This is hardly a new problem. The Ministry of Health’s Permanent Secretary Kashiwa Bulaya was prosecuted in 2007 for abuse of office, but the case was reportedly severely hampered by the refusal of large numbers of civil servants, who had seemingly benefitted from Bulaya’s corrupt practices, to testify. Wandi’s work will be made a great deal easier by the Anti-Corruption Bill 2012, which has received cross-bench support in Parliament and which is intended to re-introduce the abuse of office clause, removed in 2010 whilst Banda’s Movement for Multiparty Democracy (MMD) was in power. It is hoped this will go a long way towards ending systemic corruption in Zambia’s byzantine civil service.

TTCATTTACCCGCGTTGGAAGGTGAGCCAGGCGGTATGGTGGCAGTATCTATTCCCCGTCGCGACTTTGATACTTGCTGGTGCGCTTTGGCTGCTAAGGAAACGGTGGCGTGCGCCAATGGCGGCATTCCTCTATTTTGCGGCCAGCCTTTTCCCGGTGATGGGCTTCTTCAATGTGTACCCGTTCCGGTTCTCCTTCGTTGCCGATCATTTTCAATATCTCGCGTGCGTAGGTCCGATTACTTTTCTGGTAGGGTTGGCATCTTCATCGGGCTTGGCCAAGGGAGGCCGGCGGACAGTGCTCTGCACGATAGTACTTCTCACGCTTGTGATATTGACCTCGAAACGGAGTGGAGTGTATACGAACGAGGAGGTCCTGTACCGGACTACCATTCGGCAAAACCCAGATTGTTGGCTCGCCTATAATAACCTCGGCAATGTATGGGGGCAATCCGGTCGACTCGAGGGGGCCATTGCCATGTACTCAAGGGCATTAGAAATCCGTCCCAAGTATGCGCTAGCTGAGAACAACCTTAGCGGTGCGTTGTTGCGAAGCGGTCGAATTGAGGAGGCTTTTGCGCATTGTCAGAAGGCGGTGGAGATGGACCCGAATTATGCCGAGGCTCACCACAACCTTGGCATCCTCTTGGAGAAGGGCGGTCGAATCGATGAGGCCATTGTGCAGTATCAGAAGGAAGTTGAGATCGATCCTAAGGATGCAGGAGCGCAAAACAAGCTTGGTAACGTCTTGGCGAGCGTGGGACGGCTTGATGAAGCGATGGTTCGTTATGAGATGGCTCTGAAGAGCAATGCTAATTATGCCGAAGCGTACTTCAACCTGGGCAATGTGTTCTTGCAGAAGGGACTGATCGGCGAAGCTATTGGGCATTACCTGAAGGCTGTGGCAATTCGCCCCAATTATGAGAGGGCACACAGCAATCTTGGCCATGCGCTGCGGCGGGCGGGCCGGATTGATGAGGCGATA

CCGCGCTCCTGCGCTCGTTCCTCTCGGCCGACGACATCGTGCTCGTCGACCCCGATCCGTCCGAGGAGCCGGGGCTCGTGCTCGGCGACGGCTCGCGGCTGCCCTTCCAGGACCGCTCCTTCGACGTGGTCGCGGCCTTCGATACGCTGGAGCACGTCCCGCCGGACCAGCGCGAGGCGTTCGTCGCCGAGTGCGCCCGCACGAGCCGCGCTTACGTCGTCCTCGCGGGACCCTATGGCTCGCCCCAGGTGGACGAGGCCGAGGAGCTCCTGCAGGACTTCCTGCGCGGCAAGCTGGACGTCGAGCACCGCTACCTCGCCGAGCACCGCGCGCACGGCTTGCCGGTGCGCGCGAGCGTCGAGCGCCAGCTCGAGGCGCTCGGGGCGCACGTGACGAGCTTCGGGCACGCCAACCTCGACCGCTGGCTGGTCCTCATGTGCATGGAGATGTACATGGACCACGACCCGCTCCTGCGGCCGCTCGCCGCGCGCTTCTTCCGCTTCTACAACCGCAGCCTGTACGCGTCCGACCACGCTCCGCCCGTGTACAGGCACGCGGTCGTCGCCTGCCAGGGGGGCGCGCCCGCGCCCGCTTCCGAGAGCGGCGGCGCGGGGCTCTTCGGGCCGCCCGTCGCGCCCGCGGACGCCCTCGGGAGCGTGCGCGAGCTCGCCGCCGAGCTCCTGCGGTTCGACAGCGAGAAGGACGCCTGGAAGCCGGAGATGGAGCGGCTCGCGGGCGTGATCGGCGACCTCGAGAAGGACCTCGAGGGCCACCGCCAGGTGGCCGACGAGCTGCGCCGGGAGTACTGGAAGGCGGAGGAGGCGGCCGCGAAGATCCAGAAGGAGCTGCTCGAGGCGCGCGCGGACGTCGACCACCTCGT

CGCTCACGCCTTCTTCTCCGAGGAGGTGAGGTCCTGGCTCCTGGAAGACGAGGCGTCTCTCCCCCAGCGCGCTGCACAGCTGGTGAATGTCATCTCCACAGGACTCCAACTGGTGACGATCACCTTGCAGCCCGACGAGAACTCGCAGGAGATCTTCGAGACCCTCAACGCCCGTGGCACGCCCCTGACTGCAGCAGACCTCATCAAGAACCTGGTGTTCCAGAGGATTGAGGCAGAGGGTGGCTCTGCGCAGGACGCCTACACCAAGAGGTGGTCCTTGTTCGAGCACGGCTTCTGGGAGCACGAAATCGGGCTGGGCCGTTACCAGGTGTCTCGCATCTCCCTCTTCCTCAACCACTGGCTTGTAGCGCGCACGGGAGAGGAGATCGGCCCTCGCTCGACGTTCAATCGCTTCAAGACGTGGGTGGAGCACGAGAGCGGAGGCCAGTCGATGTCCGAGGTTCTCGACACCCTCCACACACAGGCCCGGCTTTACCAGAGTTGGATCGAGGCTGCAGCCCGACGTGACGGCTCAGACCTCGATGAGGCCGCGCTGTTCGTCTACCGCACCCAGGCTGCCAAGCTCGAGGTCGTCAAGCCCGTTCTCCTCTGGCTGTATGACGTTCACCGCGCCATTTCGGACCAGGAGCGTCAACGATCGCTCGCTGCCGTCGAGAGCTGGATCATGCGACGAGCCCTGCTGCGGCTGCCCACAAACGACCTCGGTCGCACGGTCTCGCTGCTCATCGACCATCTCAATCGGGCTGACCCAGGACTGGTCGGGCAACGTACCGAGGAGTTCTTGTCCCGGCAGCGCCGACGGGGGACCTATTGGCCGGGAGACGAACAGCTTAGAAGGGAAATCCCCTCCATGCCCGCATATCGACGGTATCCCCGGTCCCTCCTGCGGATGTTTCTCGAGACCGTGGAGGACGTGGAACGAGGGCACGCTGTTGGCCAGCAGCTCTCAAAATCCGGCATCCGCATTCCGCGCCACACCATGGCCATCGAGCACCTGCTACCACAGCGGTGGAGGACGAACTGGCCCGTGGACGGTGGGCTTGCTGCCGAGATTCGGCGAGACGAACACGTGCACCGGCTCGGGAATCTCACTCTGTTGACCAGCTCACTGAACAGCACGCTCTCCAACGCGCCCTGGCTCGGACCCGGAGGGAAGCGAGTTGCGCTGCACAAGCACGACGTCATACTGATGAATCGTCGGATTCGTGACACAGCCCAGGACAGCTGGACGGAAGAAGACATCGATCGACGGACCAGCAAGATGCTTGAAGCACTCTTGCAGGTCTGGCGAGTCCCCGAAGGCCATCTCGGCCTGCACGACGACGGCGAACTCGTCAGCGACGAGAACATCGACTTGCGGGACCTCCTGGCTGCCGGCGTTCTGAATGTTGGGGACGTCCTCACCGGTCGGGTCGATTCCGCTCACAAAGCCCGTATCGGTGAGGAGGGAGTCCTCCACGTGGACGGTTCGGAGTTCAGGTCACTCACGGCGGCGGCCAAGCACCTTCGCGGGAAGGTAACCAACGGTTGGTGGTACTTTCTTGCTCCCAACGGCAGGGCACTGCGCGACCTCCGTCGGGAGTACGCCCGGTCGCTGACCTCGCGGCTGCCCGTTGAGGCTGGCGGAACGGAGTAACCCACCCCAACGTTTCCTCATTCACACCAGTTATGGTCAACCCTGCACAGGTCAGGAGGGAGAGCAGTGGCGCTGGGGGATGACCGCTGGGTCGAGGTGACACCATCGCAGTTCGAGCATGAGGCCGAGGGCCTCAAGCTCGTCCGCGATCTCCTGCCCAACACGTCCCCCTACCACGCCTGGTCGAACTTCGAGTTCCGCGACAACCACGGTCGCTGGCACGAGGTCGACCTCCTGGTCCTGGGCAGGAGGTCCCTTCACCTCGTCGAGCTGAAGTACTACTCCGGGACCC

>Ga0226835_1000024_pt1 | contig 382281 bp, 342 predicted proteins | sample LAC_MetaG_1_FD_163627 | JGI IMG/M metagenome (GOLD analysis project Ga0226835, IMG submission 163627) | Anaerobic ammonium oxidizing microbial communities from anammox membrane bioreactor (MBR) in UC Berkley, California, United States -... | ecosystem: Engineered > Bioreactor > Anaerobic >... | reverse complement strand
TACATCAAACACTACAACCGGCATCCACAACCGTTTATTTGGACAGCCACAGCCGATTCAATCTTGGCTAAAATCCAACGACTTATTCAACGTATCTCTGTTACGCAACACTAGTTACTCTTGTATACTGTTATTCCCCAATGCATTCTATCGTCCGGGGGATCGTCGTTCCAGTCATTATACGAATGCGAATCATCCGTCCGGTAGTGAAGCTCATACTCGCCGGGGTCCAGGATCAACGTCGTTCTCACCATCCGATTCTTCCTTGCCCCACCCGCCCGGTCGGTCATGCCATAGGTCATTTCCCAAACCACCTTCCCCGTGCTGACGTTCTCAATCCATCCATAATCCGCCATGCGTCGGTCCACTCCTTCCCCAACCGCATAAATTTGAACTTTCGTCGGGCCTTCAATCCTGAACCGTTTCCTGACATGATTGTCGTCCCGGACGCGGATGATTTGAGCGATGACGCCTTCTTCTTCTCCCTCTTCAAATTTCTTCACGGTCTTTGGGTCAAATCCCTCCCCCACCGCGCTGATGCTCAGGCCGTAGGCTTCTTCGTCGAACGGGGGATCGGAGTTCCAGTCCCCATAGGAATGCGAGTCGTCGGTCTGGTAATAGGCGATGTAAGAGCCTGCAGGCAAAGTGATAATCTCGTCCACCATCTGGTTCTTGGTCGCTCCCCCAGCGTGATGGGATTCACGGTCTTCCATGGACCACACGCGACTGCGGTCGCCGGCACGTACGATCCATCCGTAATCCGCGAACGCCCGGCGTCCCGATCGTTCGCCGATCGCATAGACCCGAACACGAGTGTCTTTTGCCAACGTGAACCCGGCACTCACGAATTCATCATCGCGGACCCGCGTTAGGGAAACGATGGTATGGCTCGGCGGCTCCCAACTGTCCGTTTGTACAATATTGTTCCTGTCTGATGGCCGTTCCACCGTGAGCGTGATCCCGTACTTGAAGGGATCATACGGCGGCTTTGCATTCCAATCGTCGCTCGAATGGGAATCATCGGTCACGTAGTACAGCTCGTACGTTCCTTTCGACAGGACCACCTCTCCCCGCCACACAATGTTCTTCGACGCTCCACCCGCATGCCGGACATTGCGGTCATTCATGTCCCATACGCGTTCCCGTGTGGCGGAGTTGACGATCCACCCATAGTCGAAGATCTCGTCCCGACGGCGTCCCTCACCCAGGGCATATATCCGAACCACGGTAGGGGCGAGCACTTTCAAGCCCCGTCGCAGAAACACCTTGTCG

Another noteworthy new appointment is that of Mutembo Nchito, who had been a prosecutor for the Task Force on Corruption, dismantled during Banda’s time in what many understood as an attempt to neutralize the anti-corruption campaign. Following Sata’s election, Nchito was appointed Director of Public Prosecutions (DPP). Whilst a promising move, Nchito was recently summoned to appear before Chief Resident Magistrate in Lusaka to explain why the case against Maxwell Mwale, former Mines and Mineral Resources Minister, was being stalled by repeated adjournments, apparently caused by inaction on the part of the DPP. Mwale is charged with misuse of public funds for campaign materials.